Assignment 10: Parallelization galore

  1. Parallel histogram computation. The following code fragment calculates a histogram with 16 bins from the results of the least significant four bits of the standard rand_r() random number generator:


    unsigned int seed = 123;
    long hist[16];
    for(int i=0; i<16; ++i)
      hist[i]=0;
      timing(&wcstart, &ct);
    for(long i=0; i<1000000000; ++i) {
        hist[rand_r(&seed) & 0xf]++;
      }
    timing(&wcend, &ct);
    for(int i=0; i<16; ++i) {
        cout << "hist[" << i << "]=" << hist[i] << endl;
      }
    cout << "Time: " << wcend-wcstart << " sec" << endl;


    Parallelize the histogram calculation using OpenMP. You can find serial (Fortran and C) example codes in the ~unrz55/GettingStarted/HISTO folder. Look at the runtimes for the original (serial) code, the 1-thread and the 20-thread parallel versions on one Emmy node. Does your solution scale? If it does not, make it scale!

    Hint: Try different solutions. Think simple first.

  2. Parallel Gauss-Seidel. We want to parallelize a 2D Gauss-Seidel solver using OpenMP and a pipeline parallel processing strategy (as outlined in the lecture). We stick to the original algorithm (i.e., no fishy red-black tricks etc.). A serial sample code can be found in ~unrz55/GettingStarted/gs_plain.c.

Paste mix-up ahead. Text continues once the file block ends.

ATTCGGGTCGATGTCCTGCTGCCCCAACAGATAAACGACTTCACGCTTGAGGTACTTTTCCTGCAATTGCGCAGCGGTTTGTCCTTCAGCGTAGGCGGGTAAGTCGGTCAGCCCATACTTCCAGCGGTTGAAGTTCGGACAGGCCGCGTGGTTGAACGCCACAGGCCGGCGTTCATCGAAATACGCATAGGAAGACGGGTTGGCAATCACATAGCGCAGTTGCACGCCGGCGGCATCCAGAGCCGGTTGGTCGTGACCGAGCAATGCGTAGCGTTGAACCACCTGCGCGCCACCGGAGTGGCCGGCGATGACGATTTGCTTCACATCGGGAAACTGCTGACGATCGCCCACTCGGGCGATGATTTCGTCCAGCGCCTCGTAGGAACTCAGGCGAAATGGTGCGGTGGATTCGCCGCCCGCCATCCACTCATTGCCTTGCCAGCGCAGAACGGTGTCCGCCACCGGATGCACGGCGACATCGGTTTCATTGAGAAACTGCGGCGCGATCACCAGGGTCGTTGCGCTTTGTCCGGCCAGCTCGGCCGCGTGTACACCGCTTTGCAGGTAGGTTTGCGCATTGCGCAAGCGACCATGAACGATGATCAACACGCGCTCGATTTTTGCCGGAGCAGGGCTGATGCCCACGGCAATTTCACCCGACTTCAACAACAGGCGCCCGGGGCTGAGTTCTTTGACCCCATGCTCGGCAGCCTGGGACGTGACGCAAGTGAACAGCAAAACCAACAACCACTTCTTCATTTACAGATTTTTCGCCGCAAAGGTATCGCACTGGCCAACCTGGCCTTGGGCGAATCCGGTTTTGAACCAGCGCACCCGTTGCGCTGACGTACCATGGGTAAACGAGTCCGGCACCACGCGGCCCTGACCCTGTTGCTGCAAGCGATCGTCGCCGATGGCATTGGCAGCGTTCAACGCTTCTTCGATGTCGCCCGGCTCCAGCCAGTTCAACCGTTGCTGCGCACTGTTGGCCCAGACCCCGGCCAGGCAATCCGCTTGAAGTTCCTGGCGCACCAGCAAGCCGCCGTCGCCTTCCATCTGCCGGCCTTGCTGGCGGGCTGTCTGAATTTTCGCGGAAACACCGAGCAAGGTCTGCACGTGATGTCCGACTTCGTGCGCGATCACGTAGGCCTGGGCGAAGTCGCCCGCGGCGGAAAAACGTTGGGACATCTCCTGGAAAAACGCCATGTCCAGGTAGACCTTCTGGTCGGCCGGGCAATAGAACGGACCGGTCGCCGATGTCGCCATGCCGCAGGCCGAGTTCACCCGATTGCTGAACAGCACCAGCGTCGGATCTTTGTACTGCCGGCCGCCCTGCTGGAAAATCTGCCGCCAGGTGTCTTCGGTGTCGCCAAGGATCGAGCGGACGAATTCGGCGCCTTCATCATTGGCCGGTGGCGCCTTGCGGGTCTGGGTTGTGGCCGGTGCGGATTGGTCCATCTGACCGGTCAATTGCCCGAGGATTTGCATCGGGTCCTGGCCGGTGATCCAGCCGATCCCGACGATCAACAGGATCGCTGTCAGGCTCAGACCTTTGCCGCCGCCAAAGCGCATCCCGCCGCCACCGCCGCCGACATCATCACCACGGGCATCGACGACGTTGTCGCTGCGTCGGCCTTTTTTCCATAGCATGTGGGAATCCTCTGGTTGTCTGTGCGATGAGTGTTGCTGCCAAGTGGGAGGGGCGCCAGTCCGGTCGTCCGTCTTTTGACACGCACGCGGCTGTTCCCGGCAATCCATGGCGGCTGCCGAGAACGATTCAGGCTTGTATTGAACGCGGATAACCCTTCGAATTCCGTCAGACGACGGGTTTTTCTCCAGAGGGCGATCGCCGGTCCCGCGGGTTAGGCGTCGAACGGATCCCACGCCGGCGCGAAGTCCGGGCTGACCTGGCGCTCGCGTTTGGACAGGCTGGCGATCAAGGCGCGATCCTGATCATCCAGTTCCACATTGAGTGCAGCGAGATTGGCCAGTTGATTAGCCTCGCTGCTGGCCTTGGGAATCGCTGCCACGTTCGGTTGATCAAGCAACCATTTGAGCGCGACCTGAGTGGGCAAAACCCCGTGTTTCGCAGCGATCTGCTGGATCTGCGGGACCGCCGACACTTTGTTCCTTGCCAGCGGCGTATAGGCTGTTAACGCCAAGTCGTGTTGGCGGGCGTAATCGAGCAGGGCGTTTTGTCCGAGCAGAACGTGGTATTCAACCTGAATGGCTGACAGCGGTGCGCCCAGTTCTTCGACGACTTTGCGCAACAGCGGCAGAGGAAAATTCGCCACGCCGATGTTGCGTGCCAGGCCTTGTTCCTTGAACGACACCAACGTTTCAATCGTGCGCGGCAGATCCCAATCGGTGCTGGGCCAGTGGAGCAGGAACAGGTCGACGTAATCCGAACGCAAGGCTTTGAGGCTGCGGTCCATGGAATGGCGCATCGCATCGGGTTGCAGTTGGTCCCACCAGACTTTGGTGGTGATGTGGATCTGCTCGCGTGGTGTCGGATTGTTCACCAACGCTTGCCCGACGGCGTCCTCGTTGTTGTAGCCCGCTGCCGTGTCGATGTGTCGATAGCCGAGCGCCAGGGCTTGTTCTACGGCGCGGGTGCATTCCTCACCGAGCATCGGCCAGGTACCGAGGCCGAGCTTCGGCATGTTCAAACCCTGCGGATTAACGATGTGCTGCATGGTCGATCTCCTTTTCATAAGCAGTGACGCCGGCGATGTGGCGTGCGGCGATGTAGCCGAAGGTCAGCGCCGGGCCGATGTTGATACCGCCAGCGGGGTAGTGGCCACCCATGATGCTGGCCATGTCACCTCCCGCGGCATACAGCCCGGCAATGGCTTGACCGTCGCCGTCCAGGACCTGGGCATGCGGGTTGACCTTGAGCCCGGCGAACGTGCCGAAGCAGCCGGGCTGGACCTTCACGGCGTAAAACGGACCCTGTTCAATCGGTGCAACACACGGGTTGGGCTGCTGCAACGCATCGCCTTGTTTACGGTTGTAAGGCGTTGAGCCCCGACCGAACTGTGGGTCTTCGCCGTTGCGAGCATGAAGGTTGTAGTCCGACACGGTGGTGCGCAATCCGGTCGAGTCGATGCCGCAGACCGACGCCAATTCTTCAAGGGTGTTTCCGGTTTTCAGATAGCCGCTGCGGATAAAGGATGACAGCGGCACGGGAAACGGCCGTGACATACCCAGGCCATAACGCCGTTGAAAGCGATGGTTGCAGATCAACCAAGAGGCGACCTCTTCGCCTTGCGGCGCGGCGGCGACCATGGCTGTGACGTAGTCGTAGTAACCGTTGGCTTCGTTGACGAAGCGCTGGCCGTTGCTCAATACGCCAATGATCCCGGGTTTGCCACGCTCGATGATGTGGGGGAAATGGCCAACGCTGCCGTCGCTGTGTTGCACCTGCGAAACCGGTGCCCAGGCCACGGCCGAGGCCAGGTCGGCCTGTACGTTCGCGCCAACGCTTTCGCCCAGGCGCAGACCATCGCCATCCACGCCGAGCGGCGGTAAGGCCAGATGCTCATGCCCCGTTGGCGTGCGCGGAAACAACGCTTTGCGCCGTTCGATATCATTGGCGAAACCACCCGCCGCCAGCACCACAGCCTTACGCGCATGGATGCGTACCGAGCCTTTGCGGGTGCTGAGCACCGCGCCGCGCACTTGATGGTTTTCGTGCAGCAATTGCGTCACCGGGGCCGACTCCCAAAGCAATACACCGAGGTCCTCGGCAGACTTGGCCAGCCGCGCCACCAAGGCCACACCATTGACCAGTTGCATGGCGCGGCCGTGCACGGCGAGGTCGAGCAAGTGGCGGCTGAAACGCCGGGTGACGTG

(a) Parallelize the code along the same lines as shown in the lecture for 3D. Run your code with a problem size of 8000x8000 on 1..10 threads of an Emmy socket and report performance vs. thread count. What ccNUMA-aware data placement strategy should be implemented when running the code on two sockets?

    (b) Do "layer conditions" apply? What is the expected full-socket performance assuming bandwidth-bound execution? 

    (c) Estimate the impact of thread synchronization (barriers), assuming a 2000-cycle penalty for a full-socket OpenMP barrier (5000 cycles for the full node).


    (d) Using likwid-perfctr (see previous exercise), measure the memory bandwidth and data volume of your parallel Gauss-Seidel code on one Emmy socket when using 10 threads. Calculate the actual code balance from the measurement. Does it match your model?

    Hint: For accurate measurements you either have to use the LIKWID marker API (see https://github.com/RRZE-HPC/likwid/wiki/TutorialMarkerC for a C-based tutorial) or make sure that your program runs long enough to amortize any startup overhead.

    (e) Will SMT (Simultaneous Multi-Threading) help with the performance of your parallel solver? Find out how to pin your threads correctly and report performance with 1..20 threads on one Emmy socket. Does the result match your expectations?